In this study, physicians from the United States evaluated the relationship between survival and the number of lymph nodes analyzed from surgical specimens, in patients with colon cancer.
The team performed a secondary analysis on 3411 patients from the Intergroup Trial INT-0089. This is a trial of adjuvant chemotherapy in high-risk patients with stage II and stage III colon cancer.
The team measured overall survival (OS) as the main end point, while cause-specific survival (CSS) and disease-free survival were secondary end points.
They used the Kaplan-Meier method to estimate the outcome measures.
|Survival increased as more nodes were analyzed.|
|Journal of Clinical Oncology|
In addition, the investigators compared results using a log-rank test, and Cox proportional hazards regression was used identify predictors of outcome.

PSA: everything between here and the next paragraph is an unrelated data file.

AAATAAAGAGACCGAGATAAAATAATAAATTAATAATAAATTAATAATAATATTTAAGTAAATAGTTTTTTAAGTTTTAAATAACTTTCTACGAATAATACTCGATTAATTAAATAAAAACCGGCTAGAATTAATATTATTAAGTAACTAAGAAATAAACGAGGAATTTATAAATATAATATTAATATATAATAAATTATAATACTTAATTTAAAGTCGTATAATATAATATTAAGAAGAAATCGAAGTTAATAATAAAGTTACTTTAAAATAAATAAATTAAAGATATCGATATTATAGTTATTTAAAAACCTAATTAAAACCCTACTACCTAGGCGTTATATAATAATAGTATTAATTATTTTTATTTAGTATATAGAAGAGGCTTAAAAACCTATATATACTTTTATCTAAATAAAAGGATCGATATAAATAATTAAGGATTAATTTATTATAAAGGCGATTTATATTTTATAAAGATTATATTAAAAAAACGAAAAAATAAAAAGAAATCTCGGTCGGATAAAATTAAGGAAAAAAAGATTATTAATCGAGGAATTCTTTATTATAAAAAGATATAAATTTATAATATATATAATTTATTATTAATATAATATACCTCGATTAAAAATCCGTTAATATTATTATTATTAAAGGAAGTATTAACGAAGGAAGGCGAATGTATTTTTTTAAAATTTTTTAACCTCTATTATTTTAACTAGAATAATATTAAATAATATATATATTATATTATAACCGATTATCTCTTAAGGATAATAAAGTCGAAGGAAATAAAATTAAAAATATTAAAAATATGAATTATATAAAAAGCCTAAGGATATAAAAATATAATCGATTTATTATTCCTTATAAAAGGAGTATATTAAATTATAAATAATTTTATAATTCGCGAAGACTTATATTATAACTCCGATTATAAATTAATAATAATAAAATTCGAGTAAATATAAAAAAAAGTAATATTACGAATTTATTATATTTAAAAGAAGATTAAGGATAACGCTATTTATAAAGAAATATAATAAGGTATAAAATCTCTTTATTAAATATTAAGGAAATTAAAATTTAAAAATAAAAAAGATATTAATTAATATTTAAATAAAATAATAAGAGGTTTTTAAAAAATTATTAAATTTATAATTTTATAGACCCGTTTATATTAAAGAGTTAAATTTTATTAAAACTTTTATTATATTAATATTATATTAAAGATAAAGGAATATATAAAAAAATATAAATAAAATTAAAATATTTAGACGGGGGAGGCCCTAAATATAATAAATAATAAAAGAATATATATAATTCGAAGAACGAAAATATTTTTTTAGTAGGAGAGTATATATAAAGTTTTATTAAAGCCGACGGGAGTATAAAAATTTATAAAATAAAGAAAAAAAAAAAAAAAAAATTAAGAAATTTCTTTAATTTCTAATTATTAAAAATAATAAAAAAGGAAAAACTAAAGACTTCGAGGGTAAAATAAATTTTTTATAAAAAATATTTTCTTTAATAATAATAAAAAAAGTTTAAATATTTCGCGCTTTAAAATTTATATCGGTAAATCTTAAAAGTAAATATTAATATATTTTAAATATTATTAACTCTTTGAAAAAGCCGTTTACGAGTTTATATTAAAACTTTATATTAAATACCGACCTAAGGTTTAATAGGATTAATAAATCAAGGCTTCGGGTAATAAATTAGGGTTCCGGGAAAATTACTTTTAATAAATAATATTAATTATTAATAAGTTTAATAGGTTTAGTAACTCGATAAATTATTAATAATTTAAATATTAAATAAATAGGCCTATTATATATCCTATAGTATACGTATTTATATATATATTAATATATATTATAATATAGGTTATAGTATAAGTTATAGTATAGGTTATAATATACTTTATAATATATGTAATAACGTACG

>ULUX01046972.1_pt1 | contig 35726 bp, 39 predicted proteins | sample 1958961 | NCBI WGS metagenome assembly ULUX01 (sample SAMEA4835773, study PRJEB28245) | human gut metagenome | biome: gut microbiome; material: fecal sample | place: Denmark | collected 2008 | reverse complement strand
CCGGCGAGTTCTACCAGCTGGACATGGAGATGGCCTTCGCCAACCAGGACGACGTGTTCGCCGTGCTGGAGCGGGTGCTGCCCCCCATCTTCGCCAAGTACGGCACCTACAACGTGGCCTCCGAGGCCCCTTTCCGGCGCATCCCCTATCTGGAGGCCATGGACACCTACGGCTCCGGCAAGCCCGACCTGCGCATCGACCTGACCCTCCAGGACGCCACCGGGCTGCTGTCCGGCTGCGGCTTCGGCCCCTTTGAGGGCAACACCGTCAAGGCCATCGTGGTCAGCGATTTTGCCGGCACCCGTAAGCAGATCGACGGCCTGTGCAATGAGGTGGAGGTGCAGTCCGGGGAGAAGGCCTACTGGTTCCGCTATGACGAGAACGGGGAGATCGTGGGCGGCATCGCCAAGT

The researchers found that the median number of lymph nodes removed at colectomy was 11.
The team determined that 648 patients had no evidence of lymph node metastasis.
They found that survival decreased with increasing number of lymph node involvement.
However, after controlling for the number of nodes involved, the team determined that survival increased as more nodes were analyzed.
Furthermore, even when no nodes were involved, OS and CSS improved as more lymph nodes were analyzed.
Dr Le Voyer's team concluded, "The number of lymph nodes analyzed for staging colon cancers is, itself, a prognostic variable on outcome".
"The impact of this variable is such that it may be an important variable to include in evaluating future trials".